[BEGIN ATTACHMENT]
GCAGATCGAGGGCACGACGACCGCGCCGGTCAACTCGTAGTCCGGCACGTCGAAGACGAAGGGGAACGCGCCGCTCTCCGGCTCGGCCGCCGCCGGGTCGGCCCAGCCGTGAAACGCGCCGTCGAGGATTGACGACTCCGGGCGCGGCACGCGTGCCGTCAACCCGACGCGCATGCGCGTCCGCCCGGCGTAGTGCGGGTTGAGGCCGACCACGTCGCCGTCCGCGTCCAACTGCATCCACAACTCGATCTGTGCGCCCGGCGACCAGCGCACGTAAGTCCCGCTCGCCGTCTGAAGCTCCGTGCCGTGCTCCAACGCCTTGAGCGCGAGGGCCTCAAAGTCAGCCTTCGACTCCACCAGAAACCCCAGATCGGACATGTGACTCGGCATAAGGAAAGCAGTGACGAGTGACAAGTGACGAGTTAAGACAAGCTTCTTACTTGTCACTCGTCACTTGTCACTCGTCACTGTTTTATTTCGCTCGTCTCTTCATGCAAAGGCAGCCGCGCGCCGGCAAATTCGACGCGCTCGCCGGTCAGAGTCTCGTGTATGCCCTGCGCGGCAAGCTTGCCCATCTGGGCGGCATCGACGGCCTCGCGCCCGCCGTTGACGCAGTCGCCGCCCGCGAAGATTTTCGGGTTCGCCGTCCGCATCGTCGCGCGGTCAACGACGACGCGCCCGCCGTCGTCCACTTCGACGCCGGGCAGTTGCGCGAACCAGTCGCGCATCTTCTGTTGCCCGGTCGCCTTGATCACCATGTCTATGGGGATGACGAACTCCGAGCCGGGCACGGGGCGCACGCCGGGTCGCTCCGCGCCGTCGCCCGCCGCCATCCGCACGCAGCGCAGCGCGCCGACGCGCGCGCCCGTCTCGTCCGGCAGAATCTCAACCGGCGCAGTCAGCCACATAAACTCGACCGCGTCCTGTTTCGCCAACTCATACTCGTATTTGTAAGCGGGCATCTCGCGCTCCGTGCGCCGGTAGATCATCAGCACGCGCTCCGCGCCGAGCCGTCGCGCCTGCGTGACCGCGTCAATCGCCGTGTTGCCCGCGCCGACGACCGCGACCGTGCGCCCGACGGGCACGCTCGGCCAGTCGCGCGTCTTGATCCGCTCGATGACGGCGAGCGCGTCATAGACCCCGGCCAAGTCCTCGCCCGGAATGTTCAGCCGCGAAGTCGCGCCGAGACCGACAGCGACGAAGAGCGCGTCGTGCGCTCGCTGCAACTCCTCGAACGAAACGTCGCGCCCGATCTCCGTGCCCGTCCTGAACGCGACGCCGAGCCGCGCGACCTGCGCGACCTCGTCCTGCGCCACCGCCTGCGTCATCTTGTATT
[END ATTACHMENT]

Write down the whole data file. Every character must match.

GCAGATCGAGGGCACGACGACCGCGCCGGTCAACTCGTAGTCCGGCACGTCGAAGACGAAGGGGAACGCGCCGCTCTCCGGCTCGGCCGCCGCCGGGTCGGCCCAGCCGTGAAACGCGCCGTCGAGGATTGACGACTCCGGGCGCGGCACGCGTGCCGTCAACCCGACGCGCATGCGCGTCCGCCCGGCGTAGTGCGGGTTGAGGCCGACCACGTCGCCGTCCGCGTCCAACTGCATCCACAACTCGATCTGTGCGCCCGGCGACCAGCGCACGTAAGTCCCGCTCGCCGTCTGAAGCTCCGTGCCGTGCTCCAACGCCTTGAGCGCGAGGGCCTCAAAGTCAGCCTTCGACTCCACCAGAAACCCCAGATCGGACATGTGACTCGGCATAAGGAAAGCAGTGACGAGTGACAAGTGACGAGTTAAGACAAGCTTCTTACTTGTCACTCGTCACTTGTCACTCGTCACTGTTTTATTTCGCTCGTCTCTTCATGCAAAGGCAGCCGCGCGCCGGCAAATTCGACGCGCTCGCCGGTCAGAGTCTCGTGTATGCCCTGCGCGGCAAGCTTGCCCATCTGGGCGGCATCGACGGCCTCGCGCCCGCCGTTGACGCAGTCGCCGCCCGCGAAGATTTTCGGGTTCGCCGTCCGCATCGTCGCGCGGTCAACGACGACGCGCCCGCCGTCGTCCACTTCGACGCCGGGCAGTTGCGCGAACCAGTCGCGCATCTTCTGTTGCCCGGTCGCCTTGATCACCATGTCTATGGGGATGACGAACTCCGAGCCGGGCACGGGGCGCACGCCGGGTCGCTCCGCGCCGTCGCCCGCCGCCATCCGCACGCAGCGCAGCGCGCCGACGCGCGCGCCCGTCTCGTCCGGCAGAATCTCAACCGGCGCAGTCAGCCACATAAACTCGACCGCGTCCTGTTTCGCCAACTCATACTCGTATTTGTAAGCGGGCATCTCGCGCTCCGTGCGCCGGTAGATCATCAGCACGCGCTCCGCGCCGAGCCGTCGCGCCTGCGTGACCGCGTCAATCGCCGTGTTGCCCGCGCCGACGACCGCGACCGTGCGCCCGACGGGCACGCTCGGCCAGTCGCGCGTCTTGATCCGCTCGATGACGGCGAGCGCGTCATAGACCCCGGCCAAGTCCTCGCCCGGAATGTTCAGCCGCGAAGTCGCGCCGAGACCGACAGCGACGAAGAGCGCGTCGTGCGCTCGCTGCAACTCCTCGAACGAAACGTCGCGCCCGATCTCCGTGCCCGTCCTGAACGCGACGCCGAGCCGCGCGACCTGCGCGACCTCGTCCTGCGCCACCGCCTGCGTCATCTTGTATT